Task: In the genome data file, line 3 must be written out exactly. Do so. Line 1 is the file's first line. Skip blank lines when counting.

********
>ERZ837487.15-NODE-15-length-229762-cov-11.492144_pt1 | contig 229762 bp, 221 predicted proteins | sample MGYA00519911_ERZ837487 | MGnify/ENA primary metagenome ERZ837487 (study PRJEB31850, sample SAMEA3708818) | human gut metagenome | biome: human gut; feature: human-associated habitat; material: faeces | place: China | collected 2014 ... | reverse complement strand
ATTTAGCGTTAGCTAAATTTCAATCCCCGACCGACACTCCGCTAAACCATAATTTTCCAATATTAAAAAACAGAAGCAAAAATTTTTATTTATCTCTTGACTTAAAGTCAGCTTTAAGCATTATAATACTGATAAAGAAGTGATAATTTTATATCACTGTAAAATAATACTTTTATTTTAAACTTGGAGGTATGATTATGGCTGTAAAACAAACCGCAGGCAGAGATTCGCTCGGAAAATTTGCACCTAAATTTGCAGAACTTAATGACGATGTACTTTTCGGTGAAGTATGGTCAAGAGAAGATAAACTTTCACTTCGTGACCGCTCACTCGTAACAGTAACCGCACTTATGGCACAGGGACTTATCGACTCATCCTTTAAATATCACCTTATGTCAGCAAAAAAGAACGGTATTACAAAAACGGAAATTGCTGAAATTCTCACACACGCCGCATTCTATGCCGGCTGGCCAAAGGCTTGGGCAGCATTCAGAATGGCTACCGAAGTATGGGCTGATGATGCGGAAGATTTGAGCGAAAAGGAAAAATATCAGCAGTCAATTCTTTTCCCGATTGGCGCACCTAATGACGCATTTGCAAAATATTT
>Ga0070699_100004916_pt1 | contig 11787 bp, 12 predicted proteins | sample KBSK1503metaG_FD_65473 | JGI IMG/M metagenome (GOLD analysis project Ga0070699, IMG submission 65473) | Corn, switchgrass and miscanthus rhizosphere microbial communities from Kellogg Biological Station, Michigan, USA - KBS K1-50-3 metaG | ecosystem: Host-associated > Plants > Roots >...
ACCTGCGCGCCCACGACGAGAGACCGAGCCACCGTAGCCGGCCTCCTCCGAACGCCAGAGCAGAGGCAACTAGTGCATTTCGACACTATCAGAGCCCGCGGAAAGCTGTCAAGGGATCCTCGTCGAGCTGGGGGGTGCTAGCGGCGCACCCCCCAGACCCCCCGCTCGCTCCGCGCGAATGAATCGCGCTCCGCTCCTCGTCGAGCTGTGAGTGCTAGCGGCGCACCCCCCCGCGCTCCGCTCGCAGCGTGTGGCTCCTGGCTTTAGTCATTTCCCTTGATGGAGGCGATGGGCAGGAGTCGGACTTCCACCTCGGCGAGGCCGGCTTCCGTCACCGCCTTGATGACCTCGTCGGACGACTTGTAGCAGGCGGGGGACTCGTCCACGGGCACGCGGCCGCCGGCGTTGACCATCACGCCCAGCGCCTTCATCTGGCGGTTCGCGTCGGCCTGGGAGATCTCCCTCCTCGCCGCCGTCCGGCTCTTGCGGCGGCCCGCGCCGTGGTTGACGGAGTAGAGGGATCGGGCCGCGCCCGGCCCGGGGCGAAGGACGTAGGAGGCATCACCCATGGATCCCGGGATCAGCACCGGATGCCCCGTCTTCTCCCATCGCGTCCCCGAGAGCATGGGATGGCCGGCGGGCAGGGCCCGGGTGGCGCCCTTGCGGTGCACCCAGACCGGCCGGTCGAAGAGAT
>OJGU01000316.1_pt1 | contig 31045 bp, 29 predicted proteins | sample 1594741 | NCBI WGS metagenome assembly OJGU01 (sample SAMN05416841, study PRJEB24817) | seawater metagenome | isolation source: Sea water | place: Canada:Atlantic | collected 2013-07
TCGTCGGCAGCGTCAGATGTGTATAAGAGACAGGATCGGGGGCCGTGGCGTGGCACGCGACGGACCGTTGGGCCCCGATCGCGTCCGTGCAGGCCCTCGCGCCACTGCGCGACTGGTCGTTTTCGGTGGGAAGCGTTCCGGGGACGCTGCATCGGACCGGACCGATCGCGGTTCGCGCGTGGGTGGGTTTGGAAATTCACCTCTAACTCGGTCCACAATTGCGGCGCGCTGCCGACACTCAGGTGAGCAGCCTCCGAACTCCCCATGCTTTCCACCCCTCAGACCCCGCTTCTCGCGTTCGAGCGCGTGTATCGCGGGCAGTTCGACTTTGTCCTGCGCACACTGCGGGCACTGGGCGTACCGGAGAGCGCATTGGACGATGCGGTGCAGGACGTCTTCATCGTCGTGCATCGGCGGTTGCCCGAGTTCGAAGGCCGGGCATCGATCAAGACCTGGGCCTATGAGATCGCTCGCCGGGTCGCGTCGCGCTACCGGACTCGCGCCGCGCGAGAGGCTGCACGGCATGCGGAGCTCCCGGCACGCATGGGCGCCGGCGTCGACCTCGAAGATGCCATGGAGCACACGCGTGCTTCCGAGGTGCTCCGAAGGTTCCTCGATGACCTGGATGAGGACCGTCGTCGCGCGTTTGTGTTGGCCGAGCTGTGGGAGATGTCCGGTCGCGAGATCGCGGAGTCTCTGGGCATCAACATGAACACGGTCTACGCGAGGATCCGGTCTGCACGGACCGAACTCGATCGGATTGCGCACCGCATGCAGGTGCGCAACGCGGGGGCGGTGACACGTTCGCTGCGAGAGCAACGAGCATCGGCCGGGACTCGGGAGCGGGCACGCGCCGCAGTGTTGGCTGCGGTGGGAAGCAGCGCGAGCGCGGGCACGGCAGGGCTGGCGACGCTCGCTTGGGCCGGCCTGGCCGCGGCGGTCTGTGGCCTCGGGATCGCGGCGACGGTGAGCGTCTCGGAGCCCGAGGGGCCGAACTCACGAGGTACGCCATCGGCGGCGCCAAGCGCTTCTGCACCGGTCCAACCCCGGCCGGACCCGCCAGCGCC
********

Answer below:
>Ga0070699_100004916_pt1 | contig 11787 bp, 12 predicted proteins | sample KBSK1503metaG_FD_65473 | JGI IMG/M metagenome (GOLD analysis project Ga0070699, IMG submission 65473) | Corn, switchgrass and miscanthus rhizosphere microbial communities from Kellogg Biological Station, Michigan, USA - KBS K1-50-3 metaG | ecosystem: Host-associated > Plants > Roots >...